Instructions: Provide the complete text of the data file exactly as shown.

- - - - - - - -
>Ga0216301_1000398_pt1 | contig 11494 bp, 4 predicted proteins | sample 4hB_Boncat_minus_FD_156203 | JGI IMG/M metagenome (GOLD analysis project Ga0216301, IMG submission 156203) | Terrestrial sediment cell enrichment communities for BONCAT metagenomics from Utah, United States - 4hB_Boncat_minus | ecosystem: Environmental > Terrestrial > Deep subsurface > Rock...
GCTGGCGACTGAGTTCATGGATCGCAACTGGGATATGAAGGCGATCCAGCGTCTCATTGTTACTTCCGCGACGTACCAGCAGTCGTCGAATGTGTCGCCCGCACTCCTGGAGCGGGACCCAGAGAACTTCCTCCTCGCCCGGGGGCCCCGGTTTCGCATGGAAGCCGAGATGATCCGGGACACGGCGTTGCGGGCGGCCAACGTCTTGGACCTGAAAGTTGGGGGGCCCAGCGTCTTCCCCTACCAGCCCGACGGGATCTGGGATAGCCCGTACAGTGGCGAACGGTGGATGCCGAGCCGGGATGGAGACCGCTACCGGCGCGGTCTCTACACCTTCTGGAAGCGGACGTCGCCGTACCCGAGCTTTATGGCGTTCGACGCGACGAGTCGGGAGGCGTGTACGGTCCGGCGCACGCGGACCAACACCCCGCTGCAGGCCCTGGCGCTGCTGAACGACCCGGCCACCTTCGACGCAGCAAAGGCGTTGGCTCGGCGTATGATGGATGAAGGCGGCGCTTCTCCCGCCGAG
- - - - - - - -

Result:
>Ga0216301_1000398_pt1 | contig 11494 bp, 4 predicted proteins | sample 4hB_Boncat_minus_FD_156203 | JGI IMG/M metagenome (GOLD analysis project Ga0216301, IMG submission 156203) | Terrestrial sediment cell enrichment communities for BONCAT metagenomics from Utah, United States - 4hB_Boncat_minus | ecosystem: Environmental > Terrestrial > Deep subsurface > Rock...
GCTGGCGACTGAGTTCATGGATCGCAACTGGGATATGAAGGCGATCCAGCGTCTCATTGTTACTTCCGCGACGTACCAGCAGTCGTCGAATGTGTCGCCCGCACTCCTGGAGCGGGACCCAGAGAACTTCCTCCTCGCCCGGGGGCCCCGGTTTCGCATGGAAGCCGAGATGATCCGGGACACGGCGTTGCGGGCGGCCAACGTCTTGGACCTGAAAGTTGGGGGGCCCAGCGTCTTCCCCTACCAGCCCGACGGGATCTGGGATAGCCCGTACAGTGGCGAACGGTGGATGCCGAGCCGGGATGGAGACCGCTACCGGCGCGGTCTCTACACCTTCTGGAAGCGGACGTCGCCGTACCCGAGCTTTATGGCGTTCGACGCGACGAGTCGGGAGGCGTGTACGGTCCGGCGCACGCGGACCAACACCCCGCTGCAGGCCCTGGCGCTGCTGAACGACCCGGCCACCTTCGACGCAGCAAAGGCGTTGGCTCGGCGTATGATGGATGAAGGCGGCGCTTCTCCCGCCGAG